Cases: 557665

Reported Deaths: 7104
CountyCasesDeaths
Hennepin1161051683
Ramsey48076856
Dakota42704422
Anoka38757416
Washington25072274
Stearns21100219
St. Louis16883298
Scott16071117
Wright14862127
Olmsted1278097
Sherburne1068280
Carver986845
Clay784790
Rice7657102
Blue Earth699540
Kandiyohi629581
Crow Wing619886
Chisago551650
Otter Tail545273
Benton533897
Mower451332
Goodhue445572
Douglas444071
Winona439149
Nobles400848
Morrison396359
McLeod396055
Isanti380159
Itasca375553
Beltrami373557
Polk366567
Steele364114
Becker356548
Lyon349048
Carlton330752
Freeborn328529
Pine312721
Nicollet308342
Brown294839
Mille Lacs283850
Le Sueur271322
Todd269230
Cass250826
Meeker238137
Waseca231421
Martin213529
Wabasha19983
Roseau198019
Hubbard172541
Renville172543
Dodge17203
Redwood166535
Houston162514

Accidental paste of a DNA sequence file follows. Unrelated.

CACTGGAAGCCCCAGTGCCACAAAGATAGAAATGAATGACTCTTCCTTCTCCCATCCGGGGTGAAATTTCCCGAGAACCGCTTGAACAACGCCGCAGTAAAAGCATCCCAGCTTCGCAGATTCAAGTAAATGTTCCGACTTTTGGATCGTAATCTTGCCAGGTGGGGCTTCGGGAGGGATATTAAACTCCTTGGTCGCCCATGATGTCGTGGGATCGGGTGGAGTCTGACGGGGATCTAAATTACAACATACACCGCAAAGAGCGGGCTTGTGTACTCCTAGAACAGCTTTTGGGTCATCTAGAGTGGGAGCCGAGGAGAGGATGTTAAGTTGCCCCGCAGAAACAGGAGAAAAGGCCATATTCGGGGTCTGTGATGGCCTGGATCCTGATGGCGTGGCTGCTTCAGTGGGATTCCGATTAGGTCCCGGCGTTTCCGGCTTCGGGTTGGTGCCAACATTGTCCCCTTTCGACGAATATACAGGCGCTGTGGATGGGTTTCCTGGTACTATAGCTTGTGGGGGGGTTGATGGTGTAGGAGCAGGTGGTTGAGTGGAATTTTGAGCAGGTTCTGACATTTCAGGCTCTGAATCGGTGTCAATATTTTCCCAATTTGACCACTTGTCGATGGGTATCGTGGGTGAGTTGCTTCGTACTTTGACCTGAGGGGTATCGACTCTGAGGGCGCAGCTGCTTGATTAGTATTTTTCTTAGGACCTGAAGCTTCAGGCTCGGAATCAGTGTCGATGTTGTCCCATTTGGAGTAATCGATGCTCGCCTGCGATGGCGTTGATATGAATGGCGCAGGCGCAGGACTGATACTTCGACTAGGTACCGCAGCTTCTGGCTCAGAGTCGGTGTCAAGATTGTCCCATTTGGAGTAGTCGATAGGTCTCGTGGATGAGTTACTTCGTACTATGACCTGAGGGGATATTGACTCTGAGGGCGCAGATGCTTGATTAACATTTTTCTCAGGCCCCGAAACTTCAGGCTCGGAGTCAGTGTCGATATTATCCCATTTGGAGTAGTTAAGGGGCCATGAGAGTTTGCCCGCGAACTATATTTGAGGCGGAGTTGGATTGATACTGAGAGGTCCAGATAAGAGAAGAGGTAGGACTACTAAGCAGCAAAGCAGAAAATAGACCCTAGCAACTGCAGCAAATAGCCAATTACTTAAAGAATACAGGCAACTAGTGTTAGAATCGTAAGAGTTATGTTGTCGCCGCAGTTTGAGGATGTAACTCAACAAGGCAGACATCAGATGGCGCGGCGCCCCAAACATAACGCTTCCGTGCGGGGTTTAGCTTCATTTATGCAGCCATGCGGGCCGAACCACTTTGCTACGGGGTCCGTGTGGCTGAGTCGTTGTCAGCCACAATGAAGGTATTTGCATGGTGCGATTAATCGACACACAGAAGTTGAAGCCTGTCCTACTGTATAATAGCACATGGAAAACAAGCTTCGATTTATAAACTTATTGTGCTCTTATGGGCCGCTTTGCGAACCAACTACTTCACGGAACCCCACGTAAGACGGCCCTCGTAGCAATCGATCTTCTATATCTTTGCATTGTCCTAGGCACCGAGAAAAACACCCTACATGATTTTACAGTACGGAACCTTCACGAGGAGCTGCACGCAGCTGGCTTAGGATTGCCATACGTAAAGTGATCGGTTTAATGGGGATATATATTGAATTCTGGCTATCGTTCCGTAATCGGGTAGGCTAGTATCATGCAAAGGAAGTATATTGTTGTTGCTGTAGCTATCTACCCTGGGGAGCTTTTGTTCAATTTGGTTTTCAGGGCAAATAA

Cottonwood157521
Fillmore15179
Pennington151219
Chippewa146737
Wadena145021
Faribault144219
Sibley136710
Kanabec132022
Aitkin128936
Watonwan12579
Rock123119
Jackson117610
Yellow Medicine110919
Pipestone110026
Pope10316
Murray10299
Swift100118
Marshall85617
Stevens82310
Lake78419
Clearwater77914
Koochiching77513
Wilkin77112
Lac qui Parle73622
Big Stone5654
Lincoln5602
Grant5518
Norman5229
Mahnomen5088
Unassigned48578
Kittson46822
Red Lake3877
Traverse3605
Lake of the Woods3073
Cook1460

Iowa Coronavirus Cases

Data is updated nightly.

Cases: 358375

Reported Deaths: 5826
CountyCasesDeaths
Polk56091605
Linn20328330
Scott19153235
Black Hawk15566306
Woodbury14917221
Johnson1408481
Dubuque13169203
Dallas1090996
Pottawattamie10769162
Story1032447
Warren556986
Clinton538390
Cerro Gordo523486
Webster508391
Sioux506973
Marshall477274
Muscatine461596
Des Moines441965
Wapello4254120
Buena Vista421940
Jasper407870
Plymouth398179
Lee368555
Marion354875
Jones293355
Henry286437
Bremer279460
Carroll279352
Crawford262440
Boone258933
Benton250355
Washington249250
Dickinson242543
Mahaska225250
Jackson218242
Kossuth213163